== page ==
New study tracks effect climate change has on B.C. glaciers
Ben Pelto and Micah May, searching for an ablation stake, or pole drilled into the ice the previous year, which was used to measure ice melt. (Supplied by Margot Vore)
A new study from UNBC is shedding light on changes in glacier mass due to rising temperatures.
Ben Pelto, a PhD Candidate in the UNBC Geography Program, tracked the impact the rising temperature is having on glaciers in the Columbia River basin.
Cutting samples from a snow core, to measure the density of the snowpack. Kokanee Glacier, April 2016, (Supplied by Jill Pelto)
“Knowing how much glaciers contribute to streamflow today is important for understanding how the ecosystems they support, and services they provide, will fare when the glaciers are gone or greatly reduced in size,” said Pelto.
The study was a multi-year project where 40 volunteers visited six glaciers twice per year to measure winter snowfall and summer snow and ice melt.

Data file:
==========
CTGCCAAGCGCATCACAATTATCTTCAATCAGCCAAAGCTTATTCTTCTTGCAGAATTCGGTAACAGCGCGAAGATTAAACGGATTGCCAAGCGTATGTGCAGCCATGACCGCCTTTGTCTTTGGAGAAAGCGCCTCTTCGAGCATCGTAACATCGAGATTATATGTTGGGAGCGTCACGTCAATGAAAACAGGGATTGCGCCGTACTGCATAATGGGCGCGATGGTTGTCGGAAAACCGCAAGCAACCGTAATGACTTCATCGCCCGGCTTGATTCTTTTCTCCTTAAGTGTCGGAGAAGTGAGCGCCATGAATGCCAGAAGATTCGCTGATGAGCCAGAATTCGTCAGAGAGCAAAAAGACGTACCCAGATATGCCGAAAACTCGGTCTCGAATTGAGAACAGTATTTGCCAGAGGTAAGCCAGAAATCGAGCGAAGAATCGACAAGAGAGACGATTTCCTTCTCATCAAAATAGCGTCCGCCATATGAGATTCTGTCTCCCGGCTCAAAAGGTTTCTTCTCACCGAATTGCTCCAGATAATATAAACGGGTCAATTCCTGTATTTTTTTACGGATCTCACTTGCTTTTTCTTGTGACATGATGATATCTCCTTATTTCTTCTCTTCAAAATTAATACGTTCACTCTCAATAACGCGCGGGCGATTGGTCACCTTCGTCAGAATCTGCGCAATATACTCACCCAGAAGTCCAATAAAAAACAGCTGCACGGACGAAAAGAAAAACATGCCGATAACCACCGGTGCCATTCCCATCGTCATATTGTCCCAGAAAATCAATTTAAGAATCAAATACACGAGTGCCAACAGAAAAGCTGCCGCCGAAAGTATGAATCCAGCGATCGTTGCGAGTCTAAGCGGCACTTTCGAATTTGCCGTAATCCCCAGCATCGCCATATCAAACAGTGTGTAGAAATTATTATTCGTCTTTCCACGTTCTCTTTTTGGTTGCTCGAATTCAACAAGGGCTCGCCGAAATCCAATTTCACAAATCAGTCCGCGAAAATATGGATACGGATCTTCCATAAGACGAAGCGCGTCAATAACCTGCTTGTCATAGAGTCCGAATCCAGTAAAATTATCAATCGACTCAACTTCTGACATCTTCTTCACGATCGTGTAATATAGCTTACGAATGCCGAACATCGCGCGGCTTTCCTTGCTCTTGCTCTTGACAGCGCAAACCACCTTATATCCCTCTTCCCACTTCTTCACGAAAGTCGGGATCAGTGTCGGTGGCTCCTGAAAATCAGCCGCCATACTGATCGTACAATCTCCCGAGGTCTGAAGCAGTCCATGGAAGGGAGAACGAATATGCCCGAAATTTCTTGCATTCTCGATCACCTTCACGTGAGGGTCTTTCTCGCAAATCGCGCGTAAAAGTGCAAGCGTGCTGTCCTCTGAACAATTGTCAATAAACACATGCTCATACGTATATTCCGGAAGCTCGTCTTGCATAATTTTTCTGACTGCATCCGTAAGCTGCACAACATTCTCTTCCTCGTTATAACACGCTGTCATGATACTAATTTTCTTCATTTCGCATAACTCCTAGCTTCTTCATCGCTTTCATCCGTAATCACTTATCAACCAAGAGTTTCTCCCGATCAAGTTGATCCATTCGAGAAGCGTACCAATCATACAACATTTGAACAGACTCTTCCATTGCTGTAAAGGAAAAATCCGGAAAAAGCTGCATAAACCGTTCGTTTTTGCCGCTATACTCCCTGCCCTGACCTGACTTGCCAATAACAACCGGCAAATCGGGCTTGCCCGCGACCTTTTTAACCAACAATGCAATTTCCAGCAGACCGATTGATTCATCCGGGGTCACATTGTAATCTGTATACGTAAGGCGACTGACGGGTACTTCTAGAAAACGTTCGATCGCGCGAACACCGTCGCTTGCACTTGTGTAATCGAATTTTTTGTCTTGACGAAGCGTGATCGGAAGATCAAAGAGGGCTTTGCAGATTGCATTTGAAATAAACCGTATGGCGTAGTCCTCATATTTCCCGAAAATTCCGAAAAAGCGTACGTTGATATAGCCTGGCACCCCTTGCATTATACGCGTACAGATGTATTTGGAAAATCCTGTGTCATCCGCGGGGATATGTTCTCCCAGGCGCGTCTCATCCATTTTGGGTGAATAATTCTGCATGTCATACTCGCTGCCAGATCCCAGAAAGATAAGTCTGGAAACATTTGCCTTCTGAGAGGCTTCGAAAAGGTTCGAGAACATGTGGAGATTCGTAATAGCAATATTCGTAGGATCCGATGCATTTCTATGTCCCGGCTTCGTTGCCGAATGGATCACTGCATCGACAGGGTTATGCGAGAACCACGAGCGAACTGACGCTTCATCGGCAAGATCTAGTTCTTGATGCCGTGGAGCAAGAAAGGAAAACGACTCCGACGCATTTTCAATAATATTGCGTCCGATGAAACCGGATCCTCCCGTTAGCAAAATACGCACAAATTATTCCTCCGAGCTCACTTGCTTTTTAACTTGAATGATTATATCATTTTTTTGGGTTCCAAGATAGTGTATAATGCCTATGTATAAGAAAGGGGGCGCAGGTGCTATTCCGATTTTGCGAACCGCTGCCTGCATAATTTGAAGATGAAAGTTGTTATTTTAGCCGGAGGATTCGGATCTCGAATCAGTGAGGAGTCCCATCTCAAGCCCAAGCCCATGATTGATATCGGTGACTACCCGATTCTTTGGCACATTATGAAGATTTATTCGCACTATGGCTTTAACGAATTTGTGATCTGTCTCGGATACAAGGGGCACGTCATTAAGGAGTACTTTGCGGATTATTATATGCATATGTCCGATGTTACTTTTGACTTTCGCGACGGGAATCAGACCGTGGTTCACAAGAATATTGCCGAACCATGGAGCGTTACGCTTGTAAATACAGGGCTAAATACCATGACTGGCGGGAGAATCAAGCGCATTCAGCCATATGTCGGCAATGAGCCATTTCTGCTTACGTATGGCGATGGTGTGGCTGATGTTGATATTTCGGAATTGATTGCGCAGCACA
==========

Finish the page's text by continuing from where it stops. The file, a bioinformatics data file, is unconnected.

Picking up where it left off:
According to Pelto, this is the first time a team has tracked the changing size of glaciers in the Columbia River basin.
The team used an airborne laser scanner to create detailed maps of the glaciers each season.
“These estimates are as valuable as calibration and validation data for glacier models, better allowing us to predict future glacier response to climate change and runoff from these glaciers as they continue to shrink,” said Pelto.